The 9/11 Commission Report: Final Report of the National Commission on Terrorist Attacks Upon the United States Page: 316
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THE 9/11 COMMISSION REPORT
efforts of first responders, assistance from each other, and their own good
instincts and goodwill, the vast majority of civilians below the impact zone
were able to evacuate the towers.
The National Institute of Standards and Technology has provided a prelim=
inary estimation that between 16,400 and 18,800 civilians were in the WTC
complex as of 8:46 A.M. on September 11. At most 2,152 individuals died at
the WTC complex who were not (1) fire or police first responders, (2) secu=
rity or fire safety personnel of the WTC or individual companies, (3) volun=
teer civilians who ran to the WTC after the planes' impact to help others, or
(4) on the two planes that crashed into the Twin Towers. Out of this total num=
ber of fatalities, we can account for the workplace location of 2,052 individu=
als, or 95.35 percent. Of this number, 1,942 or 94.64 percent either worked or
were supposed to attend a meeting at or above the respective impact zones of
the Twin Towers; only 110, or 5.36 percent of those who died, worked below
the impact zone.While a given person's office location at the WTC does not
definitively indicate where that individual died that morning or whether he or
she could have evacuated, these data strongly suggest that the evacuation was
a success for civilians below the impact zone.200
Several factors influenced the evacuation on September 11. It was aided
greatly by changes made by the Port Authority in response to the 1993 bomb=
ing and by the training of both Port Authority personnel and civilians after
that time. Stairwells remained lit near unaffected floors; some tenants relied on
procedures learned in fire drills to help them to safety; others were guided
down the stairs by fire safety officials based in the lobby. Because of damage
caused by the impact of the planes, the capability of the sophisticated building
systems may have been impaired. Rudimentary improvements, however, such
as the addition of glow strips to the handrails and stairs, were credited by some
as the reason for their survival. The general evacuation time for the towers
dropped from more than four hours in 1993 to under one hour on Septem=
ber 11 for most civilians who were not trapped or physically incapable of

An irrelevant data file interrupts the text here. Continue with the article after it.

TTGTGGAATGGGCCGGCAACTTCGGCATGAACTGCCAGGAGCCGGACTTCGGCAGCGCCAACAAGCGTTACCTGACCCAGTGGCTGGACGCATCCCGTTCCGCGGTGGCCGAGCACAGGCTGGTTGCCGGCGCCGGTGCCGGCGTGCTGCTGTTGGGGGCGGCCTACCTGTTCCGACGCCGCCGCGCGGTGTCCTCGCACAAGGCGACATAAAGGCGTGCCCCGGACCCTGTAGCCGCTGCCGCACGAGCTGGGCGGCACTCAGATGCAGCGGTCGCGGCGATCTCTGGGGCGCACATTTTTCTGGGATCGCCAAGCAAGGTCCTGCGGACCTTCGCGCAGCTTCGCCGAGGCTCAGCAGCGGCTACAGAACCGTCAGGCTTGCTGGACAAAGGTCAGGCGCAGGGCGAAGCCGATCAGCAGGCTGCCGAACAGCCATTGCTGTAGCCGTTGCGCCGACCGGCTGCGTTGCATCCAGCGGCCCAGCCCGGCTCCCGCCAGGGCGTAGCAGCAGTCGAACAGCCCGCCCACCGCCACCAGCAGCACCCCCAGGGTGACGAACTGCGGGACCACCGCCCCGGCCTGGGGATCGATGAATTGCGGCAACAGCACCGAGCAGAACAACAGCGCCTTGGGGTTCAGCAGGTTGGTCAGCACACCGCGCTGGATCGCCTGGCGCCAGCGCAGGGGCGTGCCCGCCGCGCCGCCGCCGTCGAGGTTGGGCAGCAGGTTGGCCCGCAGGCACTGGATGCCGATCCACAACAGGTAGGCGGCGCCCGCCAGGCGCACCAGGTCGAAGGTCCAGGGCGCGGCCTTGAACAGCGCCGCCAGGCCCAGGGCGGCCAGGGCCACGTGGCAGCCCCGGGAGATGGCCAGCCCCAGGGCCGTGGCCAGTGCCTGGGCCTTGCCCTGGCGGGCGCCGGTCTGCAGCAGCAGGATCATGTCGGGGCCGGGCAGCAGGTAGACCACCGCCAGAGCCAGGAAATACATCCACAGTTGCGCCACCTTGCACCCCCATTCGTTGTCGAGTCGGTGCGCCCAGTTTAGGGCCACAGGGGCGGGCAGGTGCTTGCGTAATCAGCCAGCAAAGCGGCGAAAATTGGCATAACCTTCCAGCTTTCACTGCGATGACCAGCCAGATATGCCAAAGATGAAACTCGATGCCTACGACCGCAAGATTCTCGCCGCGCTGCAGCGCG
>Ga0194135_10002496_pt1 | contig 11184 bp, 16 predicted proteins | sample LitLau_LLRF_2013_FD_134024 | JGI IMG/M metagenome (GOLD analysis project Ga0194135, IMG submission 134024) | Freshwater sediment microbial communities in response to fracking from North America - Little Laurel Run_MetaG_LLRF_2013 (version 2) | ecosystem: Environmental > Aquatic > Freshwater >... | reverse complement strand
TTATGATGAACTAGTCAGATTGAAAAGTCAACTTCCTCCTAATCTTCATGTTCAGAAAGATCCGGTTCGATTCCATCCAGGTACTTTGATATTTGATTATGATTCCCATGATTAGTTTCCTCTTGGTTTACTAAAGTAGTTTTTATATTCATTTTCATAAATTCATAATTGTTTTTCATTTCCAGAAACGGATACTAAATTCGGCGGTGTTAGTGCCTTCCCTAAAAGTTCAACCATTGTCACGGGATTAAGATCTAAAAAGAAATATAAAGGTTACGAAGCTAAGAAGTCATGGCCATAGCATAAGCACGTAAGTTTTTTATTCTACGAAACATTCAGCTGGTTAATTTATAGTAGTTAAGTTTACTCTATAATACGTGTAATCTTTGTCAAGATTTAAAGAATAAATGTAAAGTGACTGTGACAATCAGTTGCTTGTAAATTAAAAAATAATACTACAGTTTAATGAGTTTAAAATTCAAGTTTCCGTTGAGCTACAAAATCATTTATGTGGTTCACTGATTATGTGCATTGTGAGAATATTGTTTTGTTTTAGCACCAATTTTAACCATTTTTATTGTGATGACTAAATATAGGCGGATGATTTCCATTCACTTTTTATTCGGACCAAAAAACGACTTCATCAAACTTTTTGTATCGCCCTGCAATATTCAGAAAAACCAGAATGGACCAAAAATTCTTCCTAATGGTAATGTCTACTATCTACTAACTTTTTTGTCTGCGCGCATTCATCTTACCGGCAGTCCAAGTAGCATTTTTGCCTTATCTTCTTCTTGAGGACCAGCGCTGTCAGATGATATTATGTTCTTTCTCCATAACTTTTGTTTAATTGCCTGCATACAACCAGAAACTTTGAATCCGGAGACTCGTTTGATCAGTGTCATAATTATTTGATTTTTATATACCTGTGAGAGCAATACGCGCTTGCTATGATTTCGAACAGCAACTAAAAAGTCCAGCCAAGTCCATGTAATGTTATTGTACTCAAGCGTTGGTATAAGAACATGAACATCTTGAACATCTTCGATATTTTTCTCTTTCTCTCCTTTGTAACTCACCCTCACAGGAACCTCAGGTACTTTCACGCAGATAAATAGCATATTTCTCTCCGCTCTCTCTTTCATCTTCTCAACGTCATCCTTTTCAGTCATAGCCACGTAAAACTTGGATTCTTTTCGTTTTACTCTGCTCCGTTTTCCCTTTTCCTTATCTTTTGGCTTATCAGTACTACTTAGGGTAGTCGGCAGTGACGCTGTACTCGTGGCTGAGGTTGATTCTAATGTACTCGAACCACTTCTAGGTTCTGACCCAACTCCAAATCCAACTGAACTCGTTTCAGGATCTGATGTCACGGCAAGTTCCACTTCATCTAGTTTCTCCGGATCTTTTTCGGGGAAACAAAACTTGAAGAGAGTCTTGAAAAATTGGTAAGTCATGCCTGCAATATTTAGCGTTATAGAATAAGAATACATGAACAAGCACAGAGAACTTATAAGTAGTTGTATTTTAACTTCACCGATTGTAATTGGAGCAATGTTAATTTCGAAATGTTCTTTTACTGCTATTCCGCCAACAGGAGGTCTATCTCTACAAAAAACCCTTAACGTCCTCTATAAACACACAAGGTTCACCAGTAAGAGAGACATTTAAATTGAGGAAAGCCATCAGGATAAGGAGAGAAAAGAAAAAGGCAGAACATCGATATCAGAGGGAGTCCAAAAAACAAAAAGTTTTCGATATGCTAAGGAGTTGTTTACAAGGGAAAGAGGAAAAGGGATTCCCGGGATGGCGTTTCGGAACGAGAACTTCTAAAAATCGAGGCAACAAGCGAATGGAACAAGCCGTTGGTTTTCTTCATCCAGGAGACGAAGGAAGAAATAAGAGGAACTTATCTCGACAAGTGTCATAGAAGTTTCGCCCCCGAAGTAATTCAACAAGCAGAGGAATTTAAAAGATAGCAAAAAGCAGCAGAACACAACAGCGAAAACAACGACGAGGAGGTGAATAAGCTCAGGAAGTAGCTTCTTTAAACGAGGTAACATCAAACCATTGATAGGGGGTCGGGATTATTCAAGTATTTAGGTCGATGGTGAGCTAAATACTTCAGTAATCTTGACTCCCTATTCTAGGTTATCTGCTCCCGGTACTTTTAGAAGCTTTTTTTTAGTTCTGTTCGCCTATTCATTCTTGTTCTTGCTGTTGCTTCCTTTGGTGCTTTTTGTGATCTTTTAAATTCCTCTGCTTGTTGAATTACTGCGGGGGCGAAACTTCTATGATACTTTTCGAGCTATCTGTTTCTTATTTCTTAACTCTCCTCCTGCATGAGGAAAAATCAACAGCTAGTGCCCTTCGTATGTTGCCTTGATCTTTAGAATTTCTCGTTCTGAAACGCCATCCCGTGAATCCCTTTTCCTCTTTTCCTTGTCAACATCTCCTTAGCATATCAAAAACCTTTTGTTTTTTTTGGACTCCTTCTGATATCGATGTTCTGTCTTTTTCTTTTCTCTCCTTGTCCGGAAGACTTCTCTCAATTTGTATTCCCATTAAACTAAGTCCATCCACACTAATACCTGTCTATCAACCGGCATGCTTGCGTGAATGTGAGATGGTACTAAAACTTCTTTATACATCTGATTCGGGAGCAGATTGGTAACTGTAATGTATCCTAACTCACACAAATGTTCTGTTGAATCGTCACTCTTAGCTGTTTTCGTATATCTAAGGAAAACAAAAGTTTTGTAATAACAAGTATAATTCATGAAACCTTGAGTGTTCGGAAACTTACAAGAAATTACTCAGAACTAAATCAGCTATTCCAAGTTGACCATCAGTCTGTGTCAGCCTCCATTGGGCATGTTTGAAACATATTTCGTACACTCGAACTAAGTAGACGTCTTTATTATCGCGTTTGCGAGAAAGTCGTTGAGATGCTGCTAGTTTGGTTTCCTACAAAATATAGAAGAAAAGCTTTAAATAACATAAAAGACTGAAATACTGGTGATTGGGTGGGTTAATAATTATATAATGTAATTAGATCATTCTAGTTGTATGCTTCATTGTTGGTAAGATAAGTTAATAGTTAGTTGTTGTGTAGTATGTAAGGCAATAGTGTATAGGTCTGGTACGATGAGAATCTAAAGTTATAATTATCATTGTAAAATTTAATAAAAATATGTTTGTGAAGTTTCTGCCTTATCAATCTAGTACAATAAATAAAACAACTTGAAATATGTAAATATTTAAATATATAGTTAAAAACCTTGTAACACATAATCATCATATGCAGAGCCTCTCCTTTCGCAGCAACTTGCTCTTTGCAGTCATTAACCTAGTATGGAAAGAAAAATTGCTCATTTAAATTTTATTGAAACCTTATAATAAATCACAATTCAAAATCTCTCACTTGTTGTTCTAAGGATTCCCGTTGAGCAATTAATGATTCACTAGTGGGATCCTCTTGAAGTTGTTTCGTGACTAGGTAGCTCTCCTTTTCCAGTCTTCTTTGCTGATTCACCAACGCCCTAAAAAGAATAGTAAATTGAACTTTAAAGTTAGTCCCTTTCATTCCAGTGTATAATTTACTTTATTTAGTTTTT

enduring a long descent.
First responders also played a significant role in the success of the evacua=
tion. Some specific rescues are quantifiable, such as an FDNY company's res=
cue of civilians trapped on the 22d floor of the North Tower, or the success of
FDNY, PAPD, and NYPD personnel in carrying nonambulatory civilians out
of both the North and South Towers. In other instances, intangibles combined
to reduce what could have been a much higher death total. It is impossible to
measure how many more civilians who descended to the ground floors would
have died but for the NYPD and PAPD personnel directing them-via safe
exit routes that avoided jumpers and debris-to leave the complex urgently
but calmly. It is impossible to measure how many more civilians would have
died but for the determination of many members of the FDNY, PAPD, and
NYPD to continue assisting civilians after the South Tower collapsed. It is
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The National Commission on Terrorist Attacks Upon the United States (also known as the 9-11 Commission), an independent, bipartisan commission created by congressional legislation and the signature of President George W. Bush in late 2002, is chartered to prepare a full and complete account of the circumstances surrounding the September 11, 2001 terrorist attacks, including preparedness for and the immediate response to the attacks. The Commission is also mandated to provide recommendations designed to guard against future attacks.
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National Commission on Terrorist Attacks upon the United States. The 9/11 Commission Report: Final Report of the National Commission on Terrorist Attacks Upon the United States, book, July 22, 2004; Washington, D.C.. (https://digital.library.unt.edu/ark:/67531/metadc123526/m1/335/?q=315: accessed October 27, 2020), University of North Texas Libraries, UNT Digital Library, https://digital.library.unt.edu; crediting UNT Libraries Government Documents Department.